Marriage Equality: In Europe, a Human Right?

I have shown before how marriage equality has been spreading relentlessly across Europe, but in some cases (as in the UK), this takes the form of strong civil unions rather than full marriage. There are also a few countries, notable staunchly Catholic Italy and Poland, which are holding out. This could change.

(Dark blue – full marriage; light blue – civil unions; yellow – legislation in preparation; red – prohibited.)

The European Union has been drawing ever more closely together politically, and in the field of human rights. As some British conservatives have found to their costs, there have been numerous cases where European human rights directives have forced changes in British law. Now, an Austrian couple have taken their fight for the right to marry to the European Court of human Rights. On the face of it, the prospects are good. The court has a good record on LGBT rights, and the parameters are clear: human rights are defined to guarantee both the right to marry, and freedom from discrimination on the grounds of orientation.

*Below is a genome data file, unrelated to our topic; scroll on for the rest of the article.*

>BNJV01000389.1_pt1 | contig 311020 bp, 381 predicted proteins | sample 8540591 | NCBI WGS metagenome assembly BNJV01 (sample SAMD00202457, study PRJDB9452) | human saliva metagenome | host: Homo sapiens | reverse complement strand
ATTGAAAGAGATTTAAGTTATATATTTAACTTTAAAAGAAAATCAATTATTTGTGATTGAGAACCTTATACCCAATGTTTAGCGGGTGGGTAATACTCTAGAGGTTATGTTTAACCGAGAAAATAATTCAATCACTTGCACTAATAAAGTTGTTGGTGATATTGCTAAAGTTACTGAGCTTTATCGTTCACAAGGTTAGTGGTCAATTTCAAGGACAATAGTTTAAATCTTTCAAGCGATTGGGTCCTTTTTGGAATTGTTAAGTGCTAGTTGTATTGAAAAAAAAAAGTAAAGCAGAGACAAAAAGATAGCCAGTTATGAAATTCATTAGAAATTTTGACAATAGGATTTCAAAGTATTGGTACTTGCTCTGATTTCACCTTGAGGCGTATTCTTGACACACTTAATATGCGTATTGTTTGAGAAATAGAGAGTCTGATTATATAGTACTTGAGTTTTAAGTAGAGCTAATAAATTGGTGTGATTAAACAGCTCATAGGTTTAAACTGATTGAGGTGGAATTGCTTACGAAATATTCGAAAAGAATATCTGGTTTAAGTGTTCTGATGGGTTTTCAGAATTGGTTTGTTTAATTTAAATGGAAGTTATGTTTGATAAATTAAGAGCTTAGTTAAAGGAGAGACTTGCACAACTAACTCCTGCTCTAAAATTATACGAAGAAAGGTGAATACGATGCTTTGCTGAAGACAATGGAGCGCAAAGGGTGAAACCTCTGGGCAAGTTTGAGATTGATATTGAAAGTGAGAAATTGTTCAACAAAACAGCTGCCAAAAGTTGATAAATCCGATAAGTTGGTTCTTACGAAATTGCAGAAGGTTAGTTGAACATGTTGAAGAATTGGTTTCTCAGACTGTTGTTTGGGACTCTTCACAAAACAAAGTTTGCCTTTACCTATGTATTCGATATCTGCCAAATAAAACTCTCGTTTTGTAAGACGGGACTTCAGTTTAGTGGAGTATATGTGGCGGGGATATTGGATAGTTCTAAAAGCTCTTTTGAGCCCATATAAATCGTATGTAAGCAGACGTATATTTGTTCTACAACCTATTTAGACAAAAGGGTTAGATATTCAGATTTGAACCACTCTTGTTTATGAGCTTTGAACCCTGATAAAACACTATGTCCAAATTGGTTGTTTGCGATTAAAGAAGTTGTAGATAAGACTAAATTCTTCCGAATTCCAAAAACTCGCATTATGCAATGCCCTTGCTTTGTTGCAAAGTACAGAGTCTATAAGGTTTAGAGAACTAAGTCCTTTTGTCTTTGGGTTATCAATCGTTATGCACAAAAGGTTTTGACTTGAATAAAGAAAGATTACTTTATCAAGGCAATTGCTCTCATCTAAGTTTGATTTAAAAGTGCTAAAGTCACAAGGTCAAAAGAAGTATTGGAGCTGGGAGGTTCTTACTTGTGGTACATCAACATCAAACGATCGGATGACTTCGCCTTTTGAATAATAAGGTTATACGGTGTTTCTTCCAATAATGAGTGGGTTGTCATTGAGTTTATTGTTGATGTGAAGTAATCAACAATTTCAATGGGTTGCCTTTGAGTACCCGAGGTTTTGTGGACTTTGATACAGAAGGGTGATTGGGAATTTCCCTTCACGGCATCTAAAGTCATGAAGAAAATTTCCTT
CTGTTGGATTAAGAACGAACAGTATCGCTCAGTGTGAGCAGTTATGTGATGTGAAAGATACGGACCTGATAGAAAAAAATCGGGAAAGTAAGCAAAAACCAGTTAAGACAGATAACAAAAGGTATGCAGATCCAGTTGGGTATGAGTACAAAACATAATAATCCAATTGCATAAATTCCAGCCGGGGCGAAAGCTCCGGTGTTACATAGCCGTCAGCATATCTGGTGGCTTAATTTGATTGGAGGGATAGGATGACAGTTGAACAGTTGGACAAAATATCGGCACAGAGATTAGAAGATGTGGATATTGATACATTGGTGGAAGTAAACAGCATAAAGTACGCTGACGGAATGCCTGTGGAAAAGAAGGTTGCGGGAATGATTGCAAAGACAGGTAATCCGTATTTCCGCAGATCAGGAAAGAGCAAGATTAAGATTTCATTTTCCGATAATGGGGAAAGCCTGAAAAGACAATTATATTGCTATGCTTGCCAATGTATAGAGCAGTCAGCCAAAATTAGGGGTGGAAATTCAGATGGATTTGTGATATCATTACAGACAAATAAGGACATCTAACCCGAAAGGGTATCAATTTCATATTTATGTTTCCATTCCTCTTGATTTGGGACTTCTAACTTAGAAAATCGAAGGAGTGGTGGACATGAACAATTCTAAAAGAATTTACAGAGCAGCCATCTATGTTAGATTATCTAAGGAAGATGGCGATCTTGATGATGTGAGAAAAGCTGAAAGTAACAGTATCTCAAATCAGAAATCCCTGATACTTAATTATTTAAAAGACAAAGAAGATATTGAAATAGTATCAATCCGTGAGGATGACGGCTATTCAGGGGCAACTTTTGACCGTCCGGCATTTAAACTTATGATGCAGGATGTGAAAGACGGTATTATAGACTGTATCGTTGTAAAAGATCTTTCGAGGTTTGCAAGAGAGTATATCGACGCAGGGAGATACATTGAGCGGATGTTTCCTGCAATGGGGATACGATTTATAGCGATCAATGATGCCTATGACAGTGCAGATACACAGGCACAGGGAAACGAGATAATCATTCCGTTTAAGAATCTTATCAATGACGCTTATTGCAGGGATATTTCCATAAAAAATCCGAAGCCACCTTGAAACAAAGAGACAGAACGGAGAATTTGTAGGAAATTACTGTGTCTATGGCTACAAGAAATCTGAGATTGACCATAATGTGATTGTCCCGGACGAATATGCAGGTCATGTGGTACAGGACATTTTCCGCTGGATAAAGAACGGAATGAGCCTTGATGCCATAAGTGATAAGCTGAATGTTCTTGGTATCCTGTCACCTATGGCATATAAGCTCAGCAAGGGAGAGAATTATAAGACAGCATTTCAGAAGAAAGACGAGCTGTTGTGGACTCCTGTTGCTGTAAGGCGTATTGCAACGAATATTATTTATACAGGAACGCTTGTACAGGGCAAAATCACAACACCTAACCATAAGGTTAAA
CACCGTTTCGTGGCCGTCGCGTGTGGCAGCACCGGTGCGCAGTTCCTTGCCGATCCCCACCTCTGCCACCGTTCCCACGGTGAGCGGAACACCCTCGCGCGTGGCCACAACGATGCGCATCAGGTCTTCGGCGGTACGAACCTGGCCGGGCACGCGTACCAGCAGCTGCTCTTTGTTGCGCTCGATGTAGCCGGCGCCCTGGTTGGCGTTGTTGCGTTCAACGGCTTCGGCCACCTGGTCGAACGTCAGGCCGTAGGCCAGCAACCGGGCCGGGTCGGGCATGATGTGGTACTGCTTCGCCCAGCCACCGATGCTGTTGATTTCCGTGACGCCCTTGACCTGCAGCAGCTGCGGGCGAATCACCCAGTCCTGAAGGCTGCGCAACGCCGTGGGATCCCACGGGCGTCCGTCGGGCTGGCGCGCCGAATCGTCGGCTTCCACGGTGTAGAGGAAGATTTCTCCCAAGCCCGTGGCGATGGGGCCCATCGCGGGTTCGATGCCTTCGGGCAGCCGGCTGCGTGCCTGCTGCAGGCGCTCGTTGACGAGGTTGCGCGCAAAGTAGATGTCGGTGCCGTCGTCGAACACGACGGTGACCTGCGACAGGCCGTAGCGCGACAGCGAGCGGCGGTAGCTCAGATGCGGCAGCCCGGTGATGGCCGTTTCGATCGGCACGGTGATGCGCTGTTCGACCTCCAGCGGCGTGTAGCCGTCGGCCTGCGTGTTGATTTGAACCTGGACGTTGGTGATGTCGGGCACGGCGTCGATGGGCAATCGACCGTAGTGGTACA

“Their European case argues that in refusing them a marriage license, Austria violated articles of the European Convention on Human Rights that guarantee the rights to marry, protect one’s property and not be discriminated against based on sexual orientation.” Read the rest of this entry »